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More money in the budget could save the Fort Lupton High School football program and other sports in the Weld RE-8 School District.
At mid-afternoon May 17, Superintendent Alan Kaylor said there …
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At mid-afternoon May 17, Superintendent Alan Kaylor said there would be an extra $1.9 million in state funding and from oil and gas royalties in the 2022-23 budget. Later in the evening, he presented the update to the Weld RE-8 Board of Education in a closed-door setting.
“That could go to a lot of things — increased teacher salaries,” Kaylor said in the afternoon.
RE-8 board President Susan Browne said because of the extra funding, the board is not currently looking at any budget cuts, including the football program.
“Money is going to be very tight, though,” Browne said. “With the cost of inflation at a 7% increase, the cost of utilities, as we all are seeing those gas prices increasing, the aging of our buildings and the need to replace and repair mechanical parts such as boilers and roof top units, there is no extra money laying around. In the future, we may need to look for a bond or mil levy to help offset the costs.”
Fellow board member Cody LeBlanc said it was too early to tell where the extra funds could go, considering the board adopted a budget last year that was $3 million in the hole.
“The Fort Lupton Education Association and the district’s negotiating team are still negotiating the trust agreement for next year,” he said. “Without resolution from negotiations, it is premature to discuss what the additional funding could be used for.”
LeBlanc also cited the nation’s high inflation rate and potential impacts on the district. He also pointed to a discussion earlier this spring about building and facilities needs within RE-8.
“As stated during the meeting, there are nearly $15 million of repairs and renovations that will need to be completed,” LeBlanc said. “While families struggle after the pandemic and President Biden’s inflation rates are soaring, is it fair to ask the local taxpayers to pass a bond to cover theses costs?”
Browne said middle- and high-school athletic programs came up two years ago as a means to cut the budget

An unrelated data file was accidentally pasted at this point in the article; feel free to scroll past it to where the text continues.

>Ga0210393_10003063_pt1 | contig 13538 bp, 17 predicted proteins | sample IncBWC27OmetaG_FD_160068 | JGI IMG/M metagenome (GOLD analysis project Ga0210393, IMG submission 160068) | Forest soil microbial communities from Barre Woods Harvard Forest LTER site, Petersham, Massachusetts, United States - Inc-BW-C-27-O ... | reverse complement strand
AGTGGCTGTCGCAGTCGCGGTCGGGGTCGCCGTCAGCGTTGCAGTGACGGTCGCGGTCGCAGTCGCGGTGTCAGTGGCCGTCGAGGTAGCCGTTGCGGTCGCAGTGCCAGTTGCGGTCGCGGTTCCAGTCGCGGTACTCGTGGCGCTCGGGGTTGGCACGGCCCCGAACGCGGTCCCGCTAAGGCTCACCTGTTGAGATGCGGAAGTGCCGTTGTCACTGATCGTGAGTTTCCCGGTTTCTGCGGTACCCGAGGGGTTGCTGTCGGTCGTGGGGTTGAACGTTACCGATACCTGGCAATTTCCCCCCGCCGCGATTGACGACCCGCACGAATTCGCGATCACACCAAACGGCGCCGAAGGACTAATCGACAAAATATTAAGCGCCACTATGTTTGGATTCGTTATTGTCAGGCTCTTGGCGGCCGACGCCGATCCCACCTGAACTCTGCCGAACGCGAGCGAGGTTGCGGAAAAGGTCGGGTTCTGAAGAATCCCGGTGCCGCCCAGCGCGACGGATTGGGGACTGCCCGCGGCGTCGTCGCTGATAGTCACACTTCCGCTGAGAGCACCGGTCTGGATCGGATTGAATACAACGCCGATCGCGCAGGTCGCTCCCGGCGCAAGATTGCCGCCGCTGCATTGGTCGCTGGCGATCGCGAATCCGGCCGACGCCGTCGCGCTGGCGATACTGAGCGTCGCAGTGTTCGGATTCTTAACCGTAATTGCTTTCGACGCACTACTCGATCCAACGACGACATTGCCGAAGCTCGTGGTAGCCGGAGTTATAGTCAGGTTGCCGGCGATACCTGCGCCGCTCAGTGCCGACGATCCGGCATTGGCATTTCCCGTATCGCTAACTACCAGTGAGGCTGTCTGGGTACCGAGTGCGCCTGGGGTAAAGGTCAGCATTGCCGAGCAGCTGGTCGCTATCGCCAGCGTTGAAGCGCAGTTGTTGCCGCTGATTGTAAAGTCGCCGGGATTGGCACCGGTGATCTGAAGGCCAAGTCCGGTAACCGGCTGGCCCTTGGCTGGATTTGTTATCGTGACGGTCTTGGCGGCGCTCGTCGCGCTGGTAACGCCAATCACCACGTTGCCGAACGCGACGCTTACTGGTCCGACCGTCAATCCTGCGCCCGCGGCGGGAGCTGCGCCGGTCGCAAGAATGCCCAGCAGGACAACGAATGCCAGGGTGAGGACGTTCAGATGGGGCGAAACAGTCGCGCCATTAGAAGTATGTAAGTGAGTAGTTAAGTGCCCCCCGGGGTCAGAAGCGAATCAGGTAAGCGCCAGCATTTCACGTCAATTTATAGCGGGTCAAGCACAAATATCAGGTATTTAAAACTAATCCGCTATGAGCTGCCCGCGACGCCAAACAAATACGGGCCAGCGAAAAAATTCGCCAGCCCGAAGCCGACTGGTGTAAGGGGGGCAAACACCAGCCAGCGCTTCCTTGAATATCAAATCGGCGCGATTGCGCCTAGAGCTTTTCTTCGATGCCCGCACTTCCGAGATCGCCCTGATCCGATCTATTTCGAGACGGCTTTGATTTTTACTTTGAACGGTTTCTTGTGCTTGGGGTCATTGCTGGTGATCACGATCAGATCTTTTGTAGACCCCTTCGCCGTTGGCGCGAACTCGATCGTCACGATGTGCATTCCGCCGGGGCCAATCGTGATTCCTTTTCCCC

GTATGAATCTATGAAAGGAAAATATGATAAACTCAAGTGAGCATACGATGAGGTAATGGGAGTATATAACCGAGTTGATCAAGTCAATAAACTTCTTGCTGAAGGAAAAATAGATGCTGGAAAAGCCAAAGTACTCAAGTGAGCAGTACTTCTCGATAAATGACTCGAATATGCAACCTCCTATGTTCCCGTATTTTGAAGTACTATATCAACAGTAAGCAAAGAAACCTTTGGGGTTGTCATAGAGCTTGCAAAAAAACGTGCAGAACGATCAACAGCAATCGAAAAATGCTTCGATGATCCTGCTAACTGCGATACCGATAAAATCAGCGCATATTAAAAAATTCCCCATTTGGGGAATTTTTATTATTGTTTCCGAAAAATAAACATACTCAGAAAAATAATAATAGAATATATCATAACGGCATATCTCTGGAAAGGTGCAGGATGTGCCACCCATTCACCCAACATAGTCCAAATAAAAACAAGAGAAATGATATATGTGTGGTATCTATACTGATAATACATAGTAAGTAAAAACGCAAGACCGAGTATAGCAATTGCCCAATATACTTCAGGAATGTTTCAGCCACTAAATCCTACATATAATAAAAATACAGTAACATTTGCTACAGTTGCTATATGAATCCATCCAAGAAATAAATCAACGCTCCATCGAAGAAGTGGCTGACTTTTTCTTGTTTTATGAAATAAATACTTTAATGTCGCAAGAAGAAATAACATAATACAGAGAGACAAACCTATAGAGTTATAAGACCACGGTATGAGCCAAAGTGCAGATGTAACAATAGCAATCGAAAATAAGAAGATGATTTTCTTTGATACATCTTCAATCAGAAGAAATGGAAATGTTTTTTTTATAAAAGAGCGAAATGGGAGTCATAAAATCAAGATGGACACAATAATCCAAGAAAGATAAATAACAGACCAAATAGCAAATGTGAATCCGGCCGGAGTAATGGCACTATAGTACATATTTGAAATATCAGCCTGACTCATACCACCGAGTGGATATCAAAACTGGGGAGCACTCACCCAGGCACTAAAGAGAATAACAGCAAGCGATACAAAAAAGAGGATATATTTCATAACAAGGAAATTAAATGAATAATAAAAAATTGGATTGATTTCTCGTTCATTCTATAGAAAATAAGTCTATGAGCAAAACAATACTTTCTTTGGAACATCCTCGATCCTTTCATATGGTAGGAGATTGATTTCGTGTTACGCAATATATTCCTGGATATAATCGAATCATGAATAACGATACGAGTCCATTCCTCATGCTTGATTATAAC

“It (the football team) has a long history of unsuccessful seasons,” Browne said. “Many years, we have few players that cause our players to play many positions with no breaks, and the risks of injury are high. We have a high coach turnover. We again have another opening for a head coach.
“Football is an option, as are other sports and other items in the budget, when trying to figure out how to make the budget work and retain teachers and stay competitive with salaries with surrounding school districts,” he added.
If the school board axes the football program, Title IX requirements won’t come into play.
Title IX is a federal law that protects people from discrimination based on sex in educational programs and activities that take federal or financial assistance. It applies to sports programs, too. The district has to provide reasonable opportunities for members of each sex in substantial proportion to the number of students in each sex participating in interscholastic sports.
Fort Lupton High School fields two athletic teams for boys, three for girls, three separate programs for both genders and two coed teams. But the potential removal of one sport does not necessarily equate to removal of another.
Kaylor said Title IX impacts have more to do with participation numbers.
“Adding girls tennis helped us with Title IX,” Kaylor said. “We’re OK, sport to sport, with participation numbers. For football, we range from 50 to 60 kids to about 30 or 40. We’ve had to cancel a few freshman games because those schools’ numbers don’t support a varsity level program.”
Meanwhile, comments continued about the possible end to Fort Lupton’s football program. The Weld RE-8 school board asked for information about the costs and participants for all sports at the high school. Kaylor plans to present a sports budget for all schools in the district, participation numbers and revenue streams during the May 26 school board meeting.
On Facebook, Phil and Gina Gutierrez said it wouldn’t surprise them to see the district lose its accreditation, such as what happened to the Adams 14 School District earlier this month.
“Sports is a real life teaching experience for the participants,” said a Facebook post from Phil and Gina Gutierrez. “Sports builds the mind and the body for the participants. It brings the community together. If sports are cut, it's time to look at replacing the people making that decision .... bad enough our children aren't getting the education from the Fort Lupton school system they deserve.”
Parent Angelina Alarcon advocated for a change in the Bluedevils’ athletic classification. It’s done every two years and is based on a school’s enrollment.
“Maybe we’re in the wrong division. (Class) 3A is stacked. The schools recruit people,” she said. “We spend money on Homyak, but only one person came from Homyak to a Fort Lupton school.”
Some online comments asked the district to leave the sports programs alone and look somewhere else. The music program costs $88,000 per year, as an example.
“The cost of music includes the salary and benefits for a certified teacher, whereas athletic programs are extra duty pay for coaches,” said Jessica Holbrook, the district’s finance and business services director.
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